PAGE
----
The first in a series of discussions about cultural heritage and contemporary culture
We have a complex relationship with cultural heritage. In celebrating its riches, we must also acknowledge the challenges it presents.
From the smallest fragment of a poem to a vast archaeological site, protecting, preserving and interpreting cultural heritage is essential for interrogating identities, developing understanding and imagining futures.
Different people lay claim to cultural heritage for different purposes. Archaeologists and conservationists have developed inventive methods to preserve historical material from disintegration and disappearance. While contemporary artists excavate and interrogate archives, histories and personal narratives, and create new work that takes a fresh perspective on today’s realities.
The British Council’s Cultural Protection Fund and Shubbak, London’s festival of contemporary Arab culture, convened a panel of experienced specialists from the Middle East and North Africa who are actively involved in and engaged with cultural heritage.
Contributors to this discussion include Rand Abdul Jabbar whose research installation takes the tragic history of the Minaret of ‘Anah in Iraq as its starting point; Hatem Imam from Samandal who discusses how regional artists created new comic strips based on archive photographs from the Arab Image Foundation; and musician and composer Amir ElSaffar who brings together jazz, Arabic maqam and other forms.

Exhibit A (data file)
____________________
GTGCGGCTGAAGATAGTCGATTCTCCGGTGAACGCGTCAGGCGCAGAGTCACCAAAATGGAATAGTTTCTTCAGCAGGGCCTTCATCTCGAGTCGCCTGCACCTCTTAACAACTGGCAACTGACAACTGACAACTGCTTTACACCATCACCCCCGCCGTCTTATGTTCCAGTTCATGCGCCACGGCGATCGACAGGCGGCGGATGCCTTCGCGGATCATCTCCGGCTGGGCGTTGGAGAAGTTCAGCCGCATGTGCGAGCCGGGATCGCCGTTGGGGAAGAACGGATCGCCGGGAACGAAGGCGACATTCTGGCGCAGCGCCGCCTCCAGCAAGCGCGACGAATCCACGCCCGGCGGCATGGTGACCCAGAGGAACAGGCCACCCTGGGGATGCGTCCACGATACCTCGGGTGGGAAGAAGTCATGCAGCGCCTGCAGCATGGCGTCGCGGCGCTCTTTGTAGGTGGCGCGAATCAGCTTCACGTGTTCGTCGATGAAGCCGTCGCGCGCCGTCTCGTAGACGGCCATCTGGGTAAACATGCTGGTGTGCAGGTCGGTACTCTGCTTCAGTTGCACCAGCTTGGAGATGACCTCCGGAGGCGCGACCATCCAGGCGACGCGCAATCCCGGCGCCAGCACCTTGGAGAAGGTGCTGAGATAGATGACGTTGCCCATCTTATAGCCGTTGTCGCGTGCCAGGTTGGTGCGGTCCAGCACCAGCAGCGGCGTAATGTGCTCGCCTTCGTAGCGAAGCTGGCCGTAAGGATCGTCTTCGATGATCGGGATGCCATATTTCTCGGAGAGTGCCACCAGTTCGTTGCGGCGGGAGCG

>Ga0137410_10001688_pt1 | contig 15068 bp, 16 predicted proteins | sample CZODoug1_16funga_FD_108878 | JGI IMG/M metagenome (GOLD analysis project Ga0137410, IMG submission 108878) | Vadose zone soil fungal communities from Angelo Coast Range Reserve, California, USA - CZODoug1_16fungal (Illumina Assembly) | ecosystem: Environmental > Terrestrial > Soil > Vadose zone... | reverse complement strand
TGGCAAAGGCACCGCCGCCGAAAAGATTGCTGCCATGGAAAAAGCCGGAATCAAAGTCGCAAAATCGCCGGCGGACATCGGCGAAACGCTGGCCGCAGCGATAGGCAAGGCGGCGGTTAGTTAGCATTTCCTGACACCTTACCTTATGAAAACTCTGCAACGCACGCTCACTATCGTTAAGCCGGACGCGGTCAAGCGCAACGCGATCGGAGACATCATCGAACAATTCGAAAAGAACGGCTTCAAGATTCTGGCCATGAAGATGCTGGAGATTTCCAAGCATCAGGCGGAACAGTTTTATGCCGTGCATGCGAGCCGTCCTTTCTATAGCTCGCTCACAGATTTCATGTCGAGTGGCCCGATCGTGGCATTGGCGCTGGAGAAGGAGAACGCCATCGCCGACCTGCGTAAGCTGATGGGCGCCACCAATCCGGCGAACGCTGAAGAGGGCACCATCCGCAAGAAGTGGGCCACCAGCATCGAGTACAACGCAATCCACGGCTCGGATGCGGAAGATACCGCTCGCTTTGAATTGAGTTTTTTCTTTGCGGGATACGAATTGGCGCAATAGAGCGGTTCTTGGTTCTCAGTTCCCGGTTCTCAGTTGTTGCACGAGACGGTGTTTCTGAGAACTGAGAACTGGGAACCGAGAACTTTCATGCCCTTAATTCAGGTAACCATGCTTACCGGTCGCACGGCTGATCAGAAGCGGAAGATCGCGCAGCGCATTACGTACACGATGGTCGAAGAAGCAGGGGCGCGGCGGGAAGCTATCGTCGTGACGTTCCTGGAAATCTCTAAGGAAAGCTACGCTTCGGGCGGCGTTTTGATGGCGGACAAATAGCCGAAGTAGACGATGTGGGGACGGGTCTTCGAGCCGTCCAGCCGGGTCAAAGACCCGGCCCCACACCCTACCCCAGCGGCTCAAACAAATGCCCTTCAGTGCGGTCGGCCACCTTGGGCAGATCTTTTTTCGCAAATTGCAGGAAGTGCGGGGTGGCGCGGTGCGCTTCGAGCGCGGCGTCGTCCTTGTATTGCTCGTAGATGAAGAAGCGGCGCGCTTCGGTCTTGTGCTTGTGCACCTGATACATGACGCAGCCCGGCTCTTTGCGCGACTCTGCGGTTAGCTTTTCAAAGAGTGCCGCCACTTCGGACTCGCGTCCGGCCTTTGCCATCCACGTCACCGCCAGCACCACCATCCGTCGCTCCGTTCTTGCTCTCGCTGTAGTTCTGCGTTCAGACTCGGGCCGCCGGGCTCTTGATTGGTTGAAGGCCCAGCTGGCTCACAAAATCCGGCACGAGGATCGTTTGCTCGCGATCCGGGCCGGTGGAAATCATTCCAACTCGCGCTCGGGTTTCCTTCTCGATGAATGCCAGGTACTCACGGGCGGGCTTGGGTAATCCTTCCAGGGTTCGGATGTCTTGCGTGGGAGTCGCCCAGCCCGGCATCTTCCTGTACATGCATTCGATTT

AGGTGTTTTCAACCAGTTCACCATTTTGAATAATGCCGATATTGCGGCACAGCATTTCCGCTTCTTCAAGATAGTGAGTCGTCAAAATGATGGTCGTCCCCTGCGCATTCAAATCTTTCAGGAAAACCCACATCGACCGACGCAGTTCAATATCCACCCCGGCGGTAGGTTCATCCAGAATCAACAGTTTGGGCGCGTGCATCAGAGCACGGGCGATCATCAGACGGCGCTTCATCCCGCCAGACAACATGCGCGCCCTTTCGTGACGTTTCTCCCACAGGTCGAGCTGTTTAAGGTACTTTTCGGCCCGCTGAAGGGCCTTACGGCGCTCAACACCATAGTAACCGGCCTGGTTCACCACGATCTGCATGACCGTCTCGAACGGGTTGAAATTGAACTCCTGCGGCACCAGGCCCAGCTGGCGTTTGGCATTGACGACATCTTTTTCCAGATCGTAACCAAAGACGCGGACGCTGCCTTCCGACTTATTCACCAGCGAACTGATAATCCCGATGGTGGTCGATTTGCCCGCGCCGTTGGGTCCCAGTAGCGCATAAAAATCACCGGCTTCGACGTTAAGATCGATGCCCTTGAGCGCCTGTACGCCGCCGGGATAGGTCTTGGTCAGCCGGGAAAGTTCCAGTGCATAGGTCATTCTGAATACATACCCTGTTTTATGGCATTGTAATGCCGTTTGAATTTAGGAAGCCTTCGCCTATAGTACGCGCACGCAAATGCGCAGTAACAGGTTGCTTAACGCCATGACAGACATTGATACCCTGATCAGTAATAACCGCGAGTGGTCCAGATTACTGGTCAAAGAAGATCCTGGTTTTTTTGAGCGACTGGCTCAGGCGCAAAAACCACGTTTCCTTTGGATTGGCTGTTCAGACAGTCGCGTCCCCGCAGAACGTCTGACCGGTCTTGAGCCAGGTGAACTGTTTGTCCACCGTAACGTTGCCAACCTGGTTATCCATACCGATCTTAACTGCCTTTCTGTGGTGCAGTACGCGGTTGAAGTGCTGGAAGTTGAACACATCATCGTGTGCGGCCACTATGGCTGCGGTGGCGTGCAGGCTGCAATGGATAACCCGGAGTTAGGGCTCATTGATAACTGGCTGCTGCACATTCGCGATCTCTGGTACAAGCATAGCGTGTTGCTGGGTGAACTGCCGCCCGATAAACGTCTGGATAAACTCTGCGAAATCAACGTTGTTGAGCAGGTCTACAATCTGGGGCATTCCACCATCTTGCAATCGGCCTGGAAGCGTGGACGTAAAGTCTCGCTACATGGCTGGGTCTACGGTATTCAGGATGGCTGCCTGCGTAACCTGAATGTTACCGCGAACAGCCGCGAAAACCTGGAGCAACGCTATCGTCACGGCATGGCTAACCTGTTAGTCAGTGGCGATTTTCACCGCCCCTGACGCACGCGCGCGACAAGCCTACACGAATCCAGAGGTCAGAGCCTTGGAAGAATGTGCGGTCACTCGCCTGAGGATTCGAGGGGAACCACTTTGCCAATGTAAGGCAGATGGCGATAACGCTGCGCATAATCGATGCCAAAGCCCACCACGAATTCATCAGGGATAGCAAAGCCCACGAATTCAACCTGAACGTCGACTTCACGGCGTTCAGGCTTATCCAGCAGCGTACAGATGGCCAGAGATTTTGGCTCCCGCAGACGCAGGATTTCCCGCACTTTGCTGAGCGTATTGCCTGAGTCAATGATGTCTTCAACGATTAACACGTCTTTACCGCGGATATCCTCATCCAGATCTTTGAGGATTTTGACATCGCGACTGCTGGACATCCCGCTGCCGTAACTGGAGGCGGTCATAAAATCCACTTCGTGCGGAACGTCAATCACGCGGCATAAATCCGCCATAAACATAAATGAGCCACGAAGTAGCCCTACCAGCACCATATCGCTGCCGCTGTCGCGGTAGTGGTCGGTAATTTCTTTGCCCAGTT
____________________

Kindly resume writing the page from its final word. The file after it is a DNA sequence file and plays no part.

They are joined by host Jumana Al-Yasiri and a range of speakers: architect and co-founder of Daw’an Mud Brick Architecture Foundation, Dr Salma Samar Damluji discussing post-war reconstruction and rehabilitation work in Hadramut with Prince Claus Fund. Reflecting on the restoration of The Khalidi Library, curator and director of Al-Ma’mal Foundation in Jerusalem, Jack Persekian. Musician and assistant artistic supervisor at Action for Hope, Farah Kaddour highlighting how the music school is one example of Action for Hope’s programmes across the region.
This discussion is the first in a series presented by the Cultural Protection Fund and Shubbak Festival. The Cultural Protection Fund is led by the British Council in partnership with the Department for Digital, Culture, Media and Sport.